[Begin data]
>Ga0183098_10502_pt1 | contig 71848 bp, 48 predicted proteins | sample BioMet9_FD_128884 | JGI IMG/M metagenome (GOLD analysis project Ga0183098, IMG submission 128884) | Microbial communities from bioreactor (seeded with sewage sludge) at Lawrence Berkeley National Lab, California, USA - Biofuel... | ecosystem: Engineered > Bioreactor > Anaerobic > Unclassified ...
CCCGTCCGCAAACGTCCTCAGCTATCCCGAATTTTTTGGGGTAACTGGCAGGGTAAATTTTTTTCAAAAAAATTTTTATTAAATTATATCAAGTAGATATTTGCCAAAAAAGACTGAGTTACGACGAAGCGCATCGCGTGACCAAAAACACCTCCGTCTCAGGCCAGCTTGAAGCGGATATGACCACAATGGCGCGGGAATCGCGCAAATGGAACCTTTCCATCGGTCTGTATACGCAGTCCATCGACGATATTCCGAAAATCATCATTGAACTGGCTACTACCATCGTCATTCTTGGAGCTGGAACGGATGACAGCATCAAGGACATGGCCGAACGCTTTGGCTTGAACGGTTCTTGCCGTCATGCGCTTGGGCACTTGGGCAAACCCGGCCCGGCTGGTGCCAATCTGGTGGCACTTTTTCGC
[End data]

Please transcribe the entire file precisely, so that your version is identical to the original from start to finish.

>Ga0183098_10502_pt1 | contig 71848 bp, 48 predicted proteins | sample BioMet9_FD_128884 | JGI IMG/M metagenome (GOLD analysis project Ga0183098, IMG submission 128884) | Microbial communities from bioreactor (seeded with sewage sludge) at Lawrence Berkeley National Lab, California, USA - Biofuel... | ecosystem: Engineered > Bioreactor > Anaerobic > Unclassified ...
CCCGTCCGCAAACGTCCTCAGCTATCCCGAATTTTTTGGGGTAACTGGCAGGGTAAATTTTTTTCAAAAAAATTTTTATTAAATTATATCAAGTAGATATTTGCCAAAAAAGACTGAGTTACGACGAAGCGCATCGCGTGACCAAAAACACCTCCGTCTCAGGCCAGCTTGAAGCGGATATGACCACAATGGCGCGGGAATCGCGCAAATGGAACCTTTCCATCGGTCTGTATACGCAGTCCATCGACGATATTCCGAAAATCATCATTGAACTGGCTACTACCATCGTCATTCTTGGAGCTGGAACGGATGACAGCATCAAGGACATGGCCGAACGCTTTGGCTTGAACGGTTCTTGCCGTCATGCGCTTGGGCACTTGGGCAAACCCGGCCCGGCTGGTGCCAATCTGGTGGCACTTTTTCGC